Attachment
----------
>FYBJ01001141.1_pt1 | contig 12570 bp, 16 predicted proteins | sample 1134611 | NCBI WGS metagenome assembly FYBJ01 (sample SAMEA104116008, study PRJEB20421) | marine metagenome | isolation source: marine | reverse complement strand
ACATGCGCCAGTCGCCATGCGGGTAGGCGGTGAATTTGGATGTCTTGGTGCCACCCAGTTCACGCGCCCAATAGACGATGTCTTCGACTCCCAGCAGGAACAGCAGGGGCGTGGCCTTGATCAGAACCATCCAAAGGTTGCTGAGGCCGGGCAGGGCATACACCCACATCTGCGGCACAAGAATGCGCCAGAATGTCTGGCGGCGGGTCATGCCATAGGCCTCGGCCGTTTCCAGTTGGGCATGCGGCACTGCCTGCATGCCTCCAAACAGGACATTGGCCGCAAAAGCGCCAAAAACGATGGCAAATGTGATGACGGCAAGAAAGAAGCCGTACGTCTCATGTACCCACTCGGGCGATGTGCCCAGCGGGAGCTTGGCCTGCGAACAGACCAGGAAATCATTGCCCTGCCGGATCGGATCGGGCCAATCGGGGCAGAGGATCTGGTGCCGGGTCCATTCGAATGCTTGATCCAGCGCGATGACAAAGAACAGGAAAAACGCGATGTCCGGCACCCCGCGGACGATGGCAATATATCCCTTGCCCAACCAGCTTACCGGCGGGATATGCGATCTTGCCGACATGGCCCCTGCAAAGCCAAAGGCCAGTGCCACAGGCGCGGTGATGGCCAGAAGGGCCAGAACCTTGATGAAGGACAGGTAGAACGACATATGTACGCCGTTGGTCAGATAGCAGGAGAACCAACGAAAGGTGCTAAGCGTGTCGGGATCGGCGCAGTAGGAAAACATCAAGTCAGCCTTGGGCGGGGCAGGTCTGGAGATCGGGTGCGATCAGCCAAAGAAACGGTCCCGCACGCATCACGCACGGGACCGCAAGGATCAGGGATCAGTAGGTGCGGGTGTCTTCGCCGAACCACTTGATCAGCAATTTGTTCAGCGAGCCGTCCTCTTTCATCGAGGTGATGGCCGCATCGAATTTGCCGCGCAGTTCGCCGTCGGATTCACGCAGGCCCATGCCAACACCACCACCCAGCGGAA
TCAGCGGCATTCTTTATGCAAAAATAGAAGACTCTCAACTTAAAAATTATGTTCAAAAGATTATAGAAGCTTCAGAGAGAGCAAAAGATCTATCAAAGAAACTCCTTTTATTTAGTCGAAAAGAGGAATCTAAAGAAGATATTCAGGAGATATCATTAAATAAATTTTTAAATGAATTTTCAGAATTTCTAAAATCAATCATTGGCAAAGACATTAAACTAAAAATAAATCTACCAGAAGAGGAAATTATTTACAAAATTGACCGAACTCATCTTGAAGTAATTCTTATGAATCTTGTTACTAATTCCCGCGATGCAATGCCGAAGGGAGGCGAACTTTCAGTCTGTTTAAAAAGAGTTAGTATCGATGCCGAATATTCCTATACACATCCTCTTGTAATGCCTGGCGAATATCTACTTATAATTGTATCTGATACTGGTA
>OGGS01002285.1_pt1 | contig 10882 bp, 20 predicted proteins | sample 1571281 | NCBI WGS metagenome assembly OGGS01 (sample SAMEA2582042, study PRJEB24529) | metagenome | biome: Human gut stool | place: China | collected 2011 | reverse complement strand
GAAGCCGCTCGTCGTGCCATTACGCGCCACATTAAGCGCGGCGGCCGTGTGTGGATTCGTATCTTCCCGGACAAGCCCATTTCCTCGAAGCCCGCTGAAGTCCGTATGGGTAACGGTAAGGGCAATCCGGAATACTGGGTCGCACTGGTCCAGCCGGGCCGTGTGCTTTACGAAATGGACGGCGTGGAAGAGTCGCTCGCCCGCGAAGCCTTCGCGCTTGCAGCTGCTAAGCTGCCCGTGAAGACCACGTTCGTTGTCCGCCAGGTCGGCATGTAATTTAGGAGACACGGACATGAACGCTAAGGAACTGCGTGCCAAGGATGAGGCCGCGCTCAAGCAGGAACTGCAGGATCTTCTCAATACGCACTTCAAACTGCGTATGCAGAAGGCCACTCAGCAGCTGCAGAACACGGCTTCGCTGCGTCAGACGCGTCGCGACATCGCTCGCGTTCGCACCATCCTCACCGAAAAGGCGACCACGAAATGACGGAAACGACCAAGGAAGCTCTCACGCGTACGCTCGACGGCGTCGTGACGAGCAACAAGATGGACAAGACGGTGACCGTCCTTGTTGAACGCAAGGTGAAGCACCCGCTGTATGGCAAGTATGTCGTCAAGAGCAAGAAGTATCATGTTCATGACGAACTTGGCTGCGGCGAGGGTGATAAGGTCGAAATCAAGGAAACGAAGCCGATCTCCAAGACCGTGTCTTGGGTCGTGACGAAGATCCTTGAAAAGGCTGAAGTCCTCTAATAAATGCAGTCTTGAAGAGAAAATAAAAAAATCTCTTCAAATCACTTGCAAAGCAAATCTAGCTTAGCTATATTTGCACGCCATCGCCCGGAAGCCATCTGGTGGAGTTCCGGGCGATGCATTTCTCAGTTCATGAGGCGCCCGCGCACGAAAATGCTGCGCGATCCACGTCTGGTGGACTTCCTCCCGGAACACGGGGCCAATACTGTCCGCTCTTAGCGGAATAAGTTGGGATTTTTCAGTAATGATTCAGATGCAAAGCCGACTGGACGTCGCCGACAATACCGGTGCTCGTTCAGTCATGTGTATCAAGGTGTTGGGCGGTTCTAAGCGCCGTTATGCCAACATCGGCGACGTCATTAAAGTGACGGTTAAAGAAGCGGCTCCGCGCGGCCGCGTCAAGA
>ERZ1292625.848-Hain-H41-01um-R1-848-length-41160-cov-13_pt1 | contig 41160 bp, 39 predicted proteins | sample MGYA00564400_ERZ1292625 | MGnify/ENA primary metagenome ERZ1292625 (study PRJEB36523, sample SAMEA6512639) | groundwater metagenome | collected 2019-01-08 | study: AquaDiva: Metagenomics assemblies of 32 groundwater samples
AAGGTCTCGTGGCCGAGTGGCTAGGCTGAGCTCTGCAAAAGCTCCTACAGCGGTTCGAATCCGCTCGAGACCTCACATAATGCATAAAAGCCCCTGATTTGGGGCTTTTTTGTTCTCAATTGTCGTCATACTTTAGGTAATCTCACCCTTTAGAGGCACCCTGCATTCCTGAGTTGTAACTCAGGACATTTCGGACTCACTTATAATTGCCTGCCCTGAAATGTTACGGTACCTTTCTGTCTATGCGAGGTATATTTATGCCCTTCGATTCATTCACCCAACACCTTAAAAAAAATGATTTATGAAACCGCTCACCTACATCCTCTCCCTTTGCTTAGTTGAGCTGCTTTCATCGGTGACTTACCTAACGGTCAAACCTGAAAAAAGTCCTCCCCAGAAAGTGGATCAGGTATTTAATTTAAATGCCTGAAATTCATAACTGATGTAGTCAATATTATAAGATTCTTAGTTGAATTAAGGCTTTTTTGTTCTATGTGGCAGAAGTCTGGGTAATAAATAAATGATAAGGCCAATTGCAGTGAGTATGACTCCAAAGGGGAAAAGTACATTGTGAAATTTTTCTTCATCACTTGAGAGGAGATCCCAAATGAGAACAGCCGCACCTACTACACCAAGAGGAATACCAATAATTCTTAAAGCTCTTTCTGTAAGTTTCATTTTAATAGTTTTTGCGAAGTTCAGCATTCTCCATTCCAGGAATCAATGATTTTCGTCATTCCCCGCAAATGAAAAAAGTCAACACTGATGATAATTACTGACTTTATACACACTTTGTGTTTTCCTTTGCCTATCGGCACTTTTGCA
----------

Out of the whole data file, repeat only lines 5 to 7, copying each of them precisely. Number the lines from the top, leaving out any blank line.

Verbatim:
GAAGCCGCTCGTCGTGCCATTACGCGCCACATTAAGCGCGGCGGCCGTGTGTGGATTCGTATCTTCCCGGACAAGCCCATTTCCTCGAAGCCCGCTGAAGTCCGTATGGGTAACGGTAAGGGCAATCCGGAATACTGGGTCGCACTGGTCCAGCCGGGCCGTGTGCTTTACGAAATGGACGGCGTGGAAGAGTCGCTCGCCCGCGAAGCCTTCGCGCTTGCAGCTGCTAAGCTGCCCGTGAAGACCACGTTCGTTGTCCGCCAGGTCGGCATGTAATTTAGGAGACACGGACATGAACGCTAAGGAACTGCGTGCCAAGGATGAGGCCGCGCTCAAGCAGGAACTGCAGGATCTTCTCAATACGCACTTCAAACTGCGTATGCAGAAGGCCACTCAGCAGCTGCAGAACACGGCTTCGCTGCGTCAGACGCGTCGCGACATCGCTCGCGTTCGCACCATCCTCACCGAAAAGGCGACCACGAAATGACGGAAACGACCAAGGAAGCTCTCACGCGTACGCTCGACGGCGTCGTGACGAGCAACAAGATGGACAAGACGGTGACCGTCCTTGTTGAACGCAAGGTGAAGCACCCGCTGTATGGCAAGTATGTCGTCAAGAGCAAGAAGTATCATGTTCATGACGAACTTGGCTGCGGCGAGGGTGATAAGGTCGAAATCAAGGAAACGAAGCCGATCTCCAAGACCGTGTCTTGGGTCGTGACGAAGATCCTTGAAAAGGCTGAAGTCCTCTAATAAATGCAGTCTTGAAGAGAAAATAAAAAAATCTCTTCAAATCACTTGCAAAGCAAATCTAGCTTAGCTATATTTGCACGCCATCGCCCGGAAGCCATCTGGTGGAGTTCCGGGCGATGCATTTCTCAGTTCATGAGGCGCCCGCGCACGAAAATGCTGCGCGATCCACGTCTGGTGGACTTCCTCCCGGAACACGGGGCCAATACTGTCCGCTCTTAGCGGAATAAGTTGGGATTTTTCAGTAATGATTCAGATGCAAAGCCGACTGGACGTCGCCGACAATACCGGTGCTCGTTCAGTCATGTGTATCAAGGTGTTGGGCGGTTCTAAGCGCCGTTATGCCAACATCGGCGACGTCATTAAAGTGACGGTTAAAGAAGCGGCTCCGCGCGGCCGCGTCAAGA
>ERZ1292625.848-Hain-H41-01um-R1-848-length-41160-cov-13_pt1 | contig 41160 bp, 39 predicted proteins | sample MGYA00564400_ERZ1292625 | MGnify/ENA primary metagenome ERZ1292625 (study PRJEB36523, sample SAMEA6512639) | groundwater metagenome | collected 2019-01-08 | study: AquaDiva: Metagenomics assemblies of 32 groundwater samples
AAGGTCTCGTGGCCGAGTGGCTAGGCTGAGCTCTGCAAAAGCTCCTACAGCGGTTCGAATCCGCTCGAGACCTCACATAATGCATAAAAGCCCCTGATTTGGGGCTTTTTTGTTCTCAATTGTCGTCATACTTTAGGTAATCTCACCCTTTAGAGGCACCCTGCATTCCTGAGTTGTAACTCAGGACATTTCGGACTCACTTATAATTGCCTGCCCTGAAATGTTACGGTACCTTTCTGTCTATGCGAGGTATATTTATGCCCTTCGATTCATTCACCCAACACCTTAAAAAAAATGATTTATGAAACCGCTCACCTACATCCTCTCCCTTTGCTTAGTTGAGCTGCTTTCATCGGTGACTTACCTAACGGTCAAACCTGAAAAAAGTCCTCCCCAGAAAGTGGATCAGGTATTTAATTTAAATGCCTGAAATTCATAACTGATGTAGTCAATATTATAAGATTCTTAGTTGAATTAAGGCTTTTTTGTTCTATGTGGCAGAAGTCTGGGTAATAAATAAATGATAAGGCCAATTGCAGTGAGTATGACTCCAAAGGGGAAAAGTACATTGTGAAATTTTTCTTCATCACTTGAGAGGAGATCCCAAATGAGAACAGCCGCACCTACTACACCAAGAGGAATACCAATAATTCTTAAAGCTCTTTCTGTAAGTTTCATTTTAATAGTTTTTGCGAAGTTCAGCATTCTCCATTCCAGGAATCAATGATTTTCGTCATTCCCCGCAAATGAAAAAAGTCAACACTGATGATAATTACTGACTTTATACACACTTTGTGTTTTCCTTTGCCTATCGGCACTTTTGCA